21 February 2014

Walking to work

Before the machine age, some processes that are now taken over by whirling components in machines were performed by people walking. Two that come quickly to mind are spinning, and making rope.
Spinning with a walking wheel in the 14th century; from the Luttrell Psalter (via)
Before the spinning jenny - indeed before the flyer spinning wheel, worked with a treadle - was the "walking wheel" or "great wheel" with its driven spindle. The spinner had to stop and "wind on" after each "make" of yarn - pulled in a long draw from the rolag of fleece - was complete, walking as far back as possible during the making and then right back to the spindle. It is said that a skilled spinner could walk up to 30 miles a day doing this!
See the wheel in action here - or with commentary here.

Today in Myanmar (as in many traditional societies), warps are wound by someone walking the thread between sticks -

Linda, who took the photo, explains: "Each of the spools (on the rack on the right) hold a strand of  finely spun silk. The woman is holding one strand from each of the spools and is walking back and forth to wind the strands around the wooden sticks at the front and back of this device in preparation for weaving. She had to walk at exactly the same pace over and over, back and forth, so that one spool didn't move faster than the others and tangle. She couldn't stop until all the spools were empty. "

In Ghana, warp is laid out for kente weaving between two sets of pegs; it's wound from a rack of spools and the cross (which determines the sequence of threads for transfer to the loom) is hand-picked at the end -
As you can see, a lot of walking is involved.

The process used in Orissa, India, is somewhat different:

"Portable warping racks are anchored to the ground 15 meters apart. Thicker rods anchored to the rack hold the warp, which is slipped on painstakingly bunch by bunch. The warp is doubled, starting at one end, spanning to the other and then wrapping around and back to the first. This length of warp is 5 sarees, or 30 meters. The cross is kept and propagated at many spots along the length with bamboo lease sticks which are used to spread the warp threads out evenly over the 20 meters of stretched out warp. These bamboo sticks will be wound up with the warp on the loom and help to maintain the spacing of the threads during weaving. " (info and photo via http://www.sarisafari.com/tour/barhamboy.html)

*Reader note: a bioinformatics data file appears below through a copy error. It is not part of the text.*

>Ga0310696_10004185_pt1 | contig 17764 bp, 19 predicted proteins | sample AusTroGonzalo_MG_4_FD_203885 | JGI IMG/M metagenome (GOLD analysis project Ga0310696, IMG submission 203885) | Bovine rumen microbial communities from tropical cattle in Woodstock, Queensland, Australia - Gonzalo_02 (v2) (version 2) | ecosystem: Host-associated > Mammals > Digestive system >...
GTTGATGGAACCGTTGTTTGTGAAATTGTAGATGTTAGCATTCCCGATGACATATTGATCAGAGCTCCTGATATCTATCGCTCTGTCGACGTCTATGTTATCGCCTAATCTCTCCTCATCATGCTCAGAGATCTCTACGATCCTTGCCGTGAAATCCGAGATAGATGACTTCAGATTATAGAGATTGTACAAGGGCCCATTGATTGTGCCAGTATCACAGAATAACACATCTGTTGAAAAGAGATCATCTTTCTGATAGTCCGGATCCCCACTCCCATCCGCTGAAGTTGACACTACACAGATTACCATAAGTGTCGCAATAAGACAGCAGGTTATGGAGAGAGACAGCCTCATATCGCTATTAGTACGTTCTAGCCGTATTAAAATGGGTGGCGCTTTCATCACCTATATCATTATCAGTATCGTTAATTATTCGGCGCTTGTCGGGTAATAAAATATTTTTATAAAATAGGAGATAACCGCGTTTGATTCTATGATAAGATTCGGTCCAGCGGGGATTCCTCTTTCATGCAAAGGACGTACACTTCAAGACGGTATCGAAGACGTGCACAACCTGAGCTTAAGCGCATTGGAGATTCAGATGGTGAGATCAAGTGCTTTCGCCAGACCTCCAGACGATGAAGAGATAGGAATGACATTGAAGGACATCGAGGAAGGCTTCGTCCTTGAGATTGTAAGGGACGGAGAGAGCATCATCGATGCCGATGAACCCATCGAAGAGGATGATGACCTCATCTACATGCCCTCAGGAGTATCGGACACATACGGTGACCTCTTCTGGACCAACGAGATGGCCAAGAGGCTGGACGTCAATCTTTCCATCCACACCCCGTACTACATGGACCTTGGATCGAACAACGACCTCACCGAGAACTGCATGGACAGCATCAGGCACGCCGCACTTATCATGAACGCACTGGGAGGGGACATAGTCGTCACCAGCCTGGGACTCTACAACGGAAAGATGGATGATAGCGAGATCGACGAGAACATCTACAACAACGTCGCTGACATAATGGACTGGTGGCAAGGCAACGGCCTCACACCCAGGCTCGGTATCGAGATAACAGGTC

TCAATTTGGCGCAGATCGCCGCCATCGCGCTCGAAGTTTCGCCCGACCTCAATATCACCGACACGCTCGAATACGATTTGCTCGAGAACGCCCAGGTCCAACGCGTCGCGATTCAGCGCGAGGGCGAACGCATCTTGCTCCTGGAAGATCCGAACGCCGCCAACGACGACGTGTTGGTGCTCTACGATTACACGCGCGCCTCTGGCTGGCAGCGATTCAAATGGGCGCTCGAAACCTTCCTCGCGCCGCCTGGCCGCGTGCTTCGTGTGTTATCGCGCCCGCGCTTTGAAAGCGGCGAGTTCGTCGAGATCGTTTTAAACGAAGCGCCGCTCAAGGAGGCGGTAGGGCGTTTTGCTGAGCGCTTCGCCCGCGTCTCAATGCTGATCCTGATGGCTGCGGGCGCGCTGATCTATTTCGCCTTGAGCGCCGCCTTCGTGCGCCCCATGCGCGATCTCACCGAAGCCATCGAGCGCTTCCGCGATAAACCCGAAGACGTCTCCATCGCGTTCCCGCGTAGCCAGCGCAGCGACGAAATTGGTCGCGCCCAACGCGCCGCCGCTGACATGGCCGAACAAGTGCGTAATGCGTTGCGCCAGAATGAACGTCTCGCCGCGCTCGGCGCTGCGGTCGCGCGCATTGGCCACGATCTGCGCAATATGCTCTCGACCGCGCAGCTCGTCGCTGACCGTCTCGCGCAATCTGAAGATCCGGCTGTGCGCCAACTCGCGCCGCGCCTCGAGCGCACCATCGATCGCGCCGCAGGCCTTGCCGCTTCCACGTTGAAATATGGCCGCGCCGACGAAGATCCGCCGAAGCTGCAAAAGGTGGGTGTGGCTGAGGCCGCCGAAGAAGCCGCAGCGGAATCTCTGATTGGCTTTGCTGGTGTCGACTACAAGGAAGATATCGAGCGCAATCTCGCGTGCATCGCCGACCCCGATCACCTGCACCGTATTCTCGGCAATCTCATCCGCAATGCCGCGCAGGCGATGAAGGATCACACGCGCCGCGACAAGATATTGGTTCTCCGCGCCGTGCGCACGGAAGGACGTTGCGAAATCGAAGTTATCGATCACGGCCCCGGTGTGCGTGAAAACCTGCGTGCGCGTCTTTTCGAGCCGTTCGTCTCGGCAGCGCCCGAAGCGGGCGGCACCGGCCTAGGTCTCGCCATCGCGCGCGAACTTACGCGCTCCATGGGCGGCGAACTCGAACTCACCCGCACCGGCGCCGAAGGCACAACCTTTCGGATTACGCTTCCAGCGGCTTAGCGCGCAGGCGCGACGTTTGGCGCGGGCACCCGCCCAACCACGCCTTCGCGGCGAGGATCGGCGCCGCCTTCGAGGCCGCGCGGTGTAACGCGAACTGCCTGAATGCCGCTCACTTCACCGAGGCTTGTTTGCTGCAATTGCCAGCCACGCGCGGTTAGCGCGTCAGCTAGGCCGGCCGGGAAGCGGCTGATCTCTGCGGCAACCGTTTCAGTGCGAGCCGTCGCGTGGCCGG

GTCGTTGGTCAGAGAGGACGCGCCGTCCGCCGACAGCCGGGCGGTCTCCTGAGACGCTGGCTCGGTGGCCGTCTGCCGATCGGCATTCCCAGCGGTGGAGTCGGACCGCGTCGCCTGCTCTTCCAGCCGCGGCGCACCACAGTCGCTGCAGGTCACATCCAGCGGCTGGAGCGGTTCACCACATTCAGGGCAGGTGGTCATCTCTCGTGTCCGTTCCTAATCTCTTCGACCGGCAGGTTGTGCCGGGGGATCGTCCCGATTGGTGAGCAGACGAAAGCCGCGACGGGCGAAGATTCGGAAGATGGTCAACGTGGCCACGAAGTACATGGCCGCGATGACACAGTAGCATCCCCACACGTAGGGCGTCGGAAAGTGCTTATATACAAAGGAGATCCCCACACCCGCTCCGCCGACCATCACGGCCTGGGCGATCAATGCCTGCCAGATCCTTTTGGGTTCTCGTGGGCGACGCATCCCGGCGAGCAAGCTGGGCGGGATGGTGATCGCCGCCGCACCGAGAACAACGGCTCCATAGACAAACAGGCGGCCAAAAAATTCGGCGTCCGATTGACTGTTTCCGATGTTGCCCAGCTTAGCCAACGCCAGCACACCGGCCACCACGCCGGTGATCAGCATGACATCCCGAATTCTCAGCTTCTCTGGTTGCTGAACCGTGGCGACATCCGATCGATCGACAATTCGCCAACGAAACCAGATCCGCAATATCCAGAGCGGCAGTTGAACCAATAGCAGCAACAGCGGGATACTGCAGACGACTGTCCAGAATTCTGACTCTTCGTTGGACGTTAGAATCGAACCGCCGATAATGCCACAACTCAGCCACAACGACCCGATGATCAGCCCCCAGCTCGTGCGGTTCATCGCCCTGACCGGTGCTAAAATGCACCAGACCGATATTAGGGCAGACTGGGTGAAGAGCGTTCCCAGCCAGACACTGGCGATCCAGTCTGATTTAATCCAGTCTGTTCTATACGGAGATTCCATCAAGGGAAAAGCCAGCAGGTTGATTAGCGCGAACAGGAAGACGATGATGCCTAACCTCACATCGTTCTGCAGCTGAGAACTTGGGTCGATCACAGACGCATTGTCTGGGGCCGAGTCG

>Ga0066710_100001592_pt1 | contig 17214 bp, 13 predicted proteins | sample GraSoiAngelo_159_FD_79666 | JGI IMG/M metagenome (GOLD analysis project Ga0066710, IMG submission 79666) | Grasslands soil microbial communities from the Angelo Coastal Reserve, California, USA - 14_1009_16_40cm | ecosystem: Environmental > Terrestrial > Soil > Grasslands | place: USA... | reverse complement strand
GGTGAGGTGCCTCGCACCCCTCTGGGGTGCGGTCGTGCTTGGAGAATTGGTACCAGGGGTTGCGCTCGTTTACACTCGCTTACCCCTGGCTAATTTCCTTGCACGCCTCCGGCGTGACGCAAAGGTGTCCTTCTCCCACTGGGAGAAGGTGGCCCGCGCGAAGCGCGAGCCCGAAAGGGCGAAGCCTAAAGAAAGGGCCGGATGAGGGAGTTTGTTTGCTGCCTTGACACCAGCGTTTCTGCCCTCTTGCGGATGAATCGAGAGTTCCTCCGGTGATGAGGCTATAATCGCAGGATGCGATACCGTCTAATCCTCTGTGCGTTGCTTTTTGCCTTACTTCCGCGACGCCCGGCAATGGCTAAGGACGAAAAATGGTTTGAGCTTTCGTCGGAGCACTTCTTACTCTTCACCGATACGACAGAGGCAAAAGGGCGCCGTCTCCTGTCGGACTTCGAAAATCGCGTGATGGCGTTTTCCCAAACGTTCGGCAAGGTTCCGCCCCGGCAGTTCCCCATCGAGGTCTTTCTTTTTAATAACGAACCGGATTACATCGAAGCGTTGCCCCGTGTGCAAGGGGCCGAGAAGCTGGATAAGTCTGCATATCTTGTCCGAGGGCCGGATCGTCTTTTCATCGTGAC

The ropewalk - for laying out and twisting ropes - could be very long indeed, and workers would latterly use carts. The quarter mile long  Ropery at Chatham Historic Dockyard is still working, in fact you can have a go yourself -
Sailing ships needed as much as 30 miles of rope each. This ropewalk was working in Yorkshire in 1910 -
"Hemp fibres were tied to a hook attached to a wheel which was slowly turned whilst the rope maker walked back down the rope walk, feeding out additional fibres from the supply he carried. Groups of yarn were later twisted together to the desired thickness of rope."

Another occupation that required a lot of walking was tin mining in Cornwall, mainly because the deposits were in areas under the sea, so miners would have to walk long distances to the rock face, sometimes as much as three miles.

Consider, also, how far a messenger boy might have walked (or run) in a day, before the bicycle, telephone, or fax - or vehicular courier - came on the scene.

As the machines have replaced the tedium of the walking, walking has become a leisure (or spiritual) pursuit ... Rebecca Solnit's Wanderlust is a history of walking (and this short history goes as far as 2001).


Felicity said...

that is fascinating! Especially the spinning, warping and rope making.

Sandy said...

An interesting side trail - of which you probably have too many already - is the thought of the footwear.
Jim walks to work (and back) in Bracknell...about 2 miles. The other day parcels came with new black and brown shoes. and now with the new-to-us dog he is going out around 3x a day for about 10-20 minutes and off to the Look Out on Saturday for a much longer period. So, I noticed some dog walking boots have arrived in the kitchen.

Vicki Miller said...

I love all the wonderful information you post. It is always so interesting